Sour grapes: SplashID, Wine and Linux.

It seemed too good to be true and alas, it was.

Getting a Windows app to run on my new Linux computer was as easy as Installing Wine (a recursive acronym for “Wine Is Not an Emulator”) and then right-clicking on a downloaded executable file.

The app in question here is SplashID — a password manager I’ve been using since at least the turn of the century on my Mac and with various Palms & Treos (and currently my Nokia). As there’s no available native Linux version of this commercial software (go figure) Wine was the only thing saving me from migrating my passwords and such to another app — which wouldn’t be so much of a problem on the desktop side, but there are limited options for my particular mobile phone OS.

The trial version of SplashID installed on my computer without a hitch, and I was able to activate it using my existing license. But every time I tried to import my previously-saved records it crashed. I’m pretty sure my SplashID database hasn’t been corrupted as it runs fine on my Mac and my Nokia. And what I’m experiencing sounds suspiciously like this filed bug.

At least one person has reported success using SplashID with CrossOver Linux, but $40 USD is more than what I paid for SplashID. It would be a good investment if I needed to run more Windows apps, but seems like overkill for just the one.

At this point my options are:

  1. To use Wine with another commercial SplashID equivalent  — preferably one with better Nokia support, like Handy Safe Pro, Best Safe or MobileKnox;
  2. Import my data into a Linux-native and proper FLOSS app, like KeePassX.

Guess which route I’ll be taking?

It’s encouraging to see that there are two java-based mobile companions for KeePassX. One of them requires the Windows version on the desktop side and transfers your data via a remote server, which sounds a bit sketchy to me. I’m hoping that the other one will load up an exported file dumped onto my phone locally. If you’re running some other desktop or mobile platform there’s probably a KeePass port that will work for you.

Either way I’ll likely have to massage my data on the way in to KeePassX which, in fairness, I probably should have switched to long ago. I’m grateful that SplashID will export my passwords to a .CSV file, but it’s kind of a shame that there’s no standard database format for personal data, like the PIM standards of .ICS for calendars and .VCF for contacts.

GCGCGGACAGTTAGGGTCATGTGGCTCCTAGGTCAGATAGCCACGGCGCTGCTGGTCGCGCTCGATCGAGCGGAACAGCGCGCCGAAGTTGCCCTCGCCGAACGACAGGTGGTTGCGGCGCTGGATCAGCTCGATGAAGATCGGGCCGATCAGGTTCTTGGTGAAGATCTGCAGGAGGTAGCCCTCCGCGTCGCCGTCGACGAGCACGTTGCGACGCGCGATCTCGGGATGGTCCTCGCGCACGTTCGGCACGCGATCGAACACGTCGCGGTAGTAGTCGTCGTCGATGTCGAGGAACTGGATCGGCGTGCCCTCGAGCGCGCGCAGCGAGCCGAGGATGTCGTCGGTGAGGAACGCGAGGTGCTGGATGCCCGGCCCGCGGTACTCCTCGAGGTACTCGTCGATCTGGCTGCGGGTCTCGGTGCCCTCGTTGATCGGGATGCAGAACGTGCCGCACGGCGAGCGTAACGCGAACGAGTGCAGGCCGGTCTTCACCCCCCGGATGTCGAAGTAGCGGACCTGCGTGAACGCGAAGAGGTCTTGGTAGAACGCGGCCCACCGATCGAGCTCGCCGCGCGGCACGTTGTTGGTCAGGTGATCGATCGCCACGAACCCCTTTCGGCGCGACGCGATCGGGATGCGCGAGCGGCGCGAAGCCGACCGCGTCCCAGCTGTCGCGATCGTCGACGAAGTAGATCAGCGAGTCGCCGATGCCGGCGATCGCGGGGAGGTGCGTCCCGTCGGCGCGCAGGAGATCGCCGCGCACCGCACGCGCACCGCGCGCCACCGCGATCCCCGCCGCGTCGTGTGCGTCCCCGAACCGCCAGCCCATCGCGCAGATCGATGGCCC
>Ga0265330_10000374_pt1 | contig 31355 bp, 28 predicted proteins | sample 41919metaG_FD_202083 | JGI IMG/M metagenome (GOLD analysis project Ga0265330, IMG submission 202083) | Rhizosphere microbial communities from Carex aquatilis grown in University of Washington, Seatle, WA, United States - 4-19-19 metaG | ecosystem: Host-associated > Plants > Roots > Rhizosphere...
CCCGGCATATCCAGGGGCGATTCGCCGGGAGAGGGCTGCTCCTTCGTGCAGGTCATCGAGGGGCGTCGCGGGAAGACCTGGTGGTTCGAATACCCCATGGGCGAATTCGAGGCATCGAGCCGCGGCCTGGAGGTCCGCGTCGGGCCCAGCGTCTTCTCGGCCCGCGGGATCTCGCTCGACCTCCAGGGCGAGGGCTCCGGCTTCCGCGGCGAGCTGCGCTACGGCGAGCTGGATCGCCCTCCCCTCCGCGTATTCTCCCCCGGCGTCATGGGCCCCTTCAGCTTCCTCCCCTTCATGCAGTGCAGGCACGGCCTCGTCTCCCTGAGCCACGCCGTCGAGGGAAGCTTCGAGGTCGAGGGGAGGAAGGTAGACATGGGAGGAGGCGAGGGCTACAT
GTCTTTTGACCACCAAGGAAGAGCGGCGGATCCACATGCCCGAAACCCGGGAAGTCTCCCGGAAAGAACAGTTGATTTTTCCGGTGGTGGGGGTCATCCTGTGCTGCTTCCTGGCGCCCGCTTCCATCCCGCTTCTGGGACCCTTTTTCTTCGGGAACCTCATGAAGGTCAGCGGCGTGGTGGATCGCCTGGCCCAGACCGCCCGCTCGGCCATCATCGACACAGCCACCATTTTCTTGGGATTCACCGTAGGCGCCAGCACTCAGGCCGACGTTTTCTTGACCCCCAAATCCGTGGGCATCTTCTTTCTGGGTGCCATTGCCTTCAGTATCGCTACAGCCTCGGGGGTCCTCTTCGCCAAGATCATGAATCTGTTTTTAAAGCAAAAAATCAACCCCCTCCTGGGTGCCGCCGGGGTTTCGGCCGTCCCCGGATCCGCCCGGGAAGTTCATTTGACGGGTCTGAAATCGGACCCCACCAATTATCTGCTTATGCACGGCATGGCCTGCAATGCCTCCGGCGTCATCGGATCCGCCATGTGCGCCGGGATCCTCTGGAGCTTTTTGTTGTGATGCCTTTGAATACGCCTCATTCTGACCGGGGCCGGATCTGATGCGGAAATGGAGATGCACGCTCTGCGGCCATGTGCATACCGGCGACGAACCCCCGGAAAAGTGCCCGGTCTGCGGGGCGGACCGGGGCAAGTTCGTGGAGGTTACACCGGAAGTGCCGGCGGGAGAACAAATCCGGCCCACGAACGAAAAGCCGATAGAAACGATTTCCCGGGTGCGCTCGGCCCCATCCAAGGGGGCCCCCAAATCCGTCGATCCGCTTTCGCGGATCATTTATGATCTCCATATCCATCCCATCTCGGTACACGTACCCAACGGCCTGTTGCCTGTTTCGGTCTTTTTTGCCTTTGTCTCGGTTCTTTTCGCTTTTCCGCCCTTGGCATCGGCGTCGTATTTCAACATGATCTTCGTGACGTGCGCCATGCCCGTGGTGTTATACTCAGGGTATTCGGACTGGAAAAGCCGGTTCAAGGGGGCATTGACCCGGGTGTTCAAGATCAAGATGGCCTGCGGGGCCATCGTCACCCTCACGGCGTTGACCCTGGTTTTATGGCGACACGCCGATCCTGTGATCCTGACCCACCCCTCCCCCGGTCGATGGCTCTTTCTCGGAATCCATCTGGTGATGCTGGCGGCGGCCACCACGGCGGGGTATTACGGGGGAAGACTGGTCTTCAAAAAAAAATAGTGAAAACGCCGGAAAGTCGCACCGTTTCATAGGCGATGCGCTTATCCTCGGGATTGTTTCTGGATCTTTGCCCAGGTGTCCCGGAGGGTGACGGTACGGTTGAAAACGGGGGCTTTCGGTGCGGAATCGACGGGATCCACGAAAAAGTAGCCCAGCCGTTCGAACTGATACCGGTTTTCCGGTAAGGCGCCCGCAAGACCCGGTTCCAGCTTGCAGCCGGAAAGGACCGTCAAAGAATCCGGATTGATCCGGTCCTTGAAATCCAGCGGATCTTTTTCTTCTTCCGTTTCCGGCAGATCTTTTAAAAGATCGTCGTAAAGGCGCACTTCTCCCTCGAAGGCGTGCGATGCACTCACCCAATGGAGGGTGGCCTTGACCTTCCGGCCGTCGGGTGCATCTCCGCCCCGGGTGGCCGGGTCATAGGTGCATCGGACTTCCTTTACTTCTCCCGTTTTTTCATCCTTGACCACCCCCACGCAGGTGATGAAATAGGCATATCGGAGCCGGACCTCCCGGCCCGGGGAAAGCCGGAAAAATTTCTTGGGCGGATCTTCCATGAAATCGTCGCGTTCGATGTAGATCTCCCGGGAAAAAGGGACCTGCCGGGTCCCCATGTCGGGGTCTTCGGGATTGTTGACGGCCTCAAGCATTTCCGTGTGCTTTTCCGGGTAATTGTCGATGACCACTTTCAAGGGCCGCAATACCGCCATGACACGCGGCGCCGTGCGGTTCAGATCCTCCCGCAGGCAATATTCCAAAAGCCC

Maybe KeePassX’s .KDB is it?

10 comments:

  1. I’ve been using Password Safe since the late 90s. Then, it was Windows-only, but I chose it b/c it was created by Bruce Schneier and also open source and of course there are now ports for Linux and just about everything else. That’s been a life-saver.

  2. I’ve been using Password Safe since the late 90s. Then, it was Windows-only, but I chose it b/c it was created by Bruce Schneier and also open source and of course there are now ports for Linux and just about everything else. That’s been a life-saver.

  3. Keepass looks really good, so I’d go with that. At least, it looks like there is more development there. Then again, like PasswordSafe, the Linux version only supports the older database format (this makes my file sharing w/ my windows system a pain).

    Nothing’s perfect.

  4. Keepass looks really good, so I’d go with that. At least, it looks like there is more development there. Then again, like PasswordSafe, the Linux version only supports the older database format (this makes my file sharing w/ my windows system a pain).

    Nothing’s perfect.

  5. Keepass looks really good, so I’d go with that. At least, it looks like there is more development there. Then again, like PasswordSafe, the Linux version only supports the older database format (this makes my file sharing w/ my windows system a pain).

    Nothing’s perfect.

  6. Here’s an update: KeePassX won’t import a .CSV file. 🙁

    Thankfully the Windows version will, and that seems to work great with Wine — so I can either export that database into KeePassX, or just run the Windows app in Linux Mint.

  7. Here’s an update: KeePassX won’t import a .CSV file. 🙁

    Thankfully the Windows version will, and that seems to work great with Wine — so I can either export that database into KeePassX, or just run the Windows app in Linux Mint.

Comments are closed.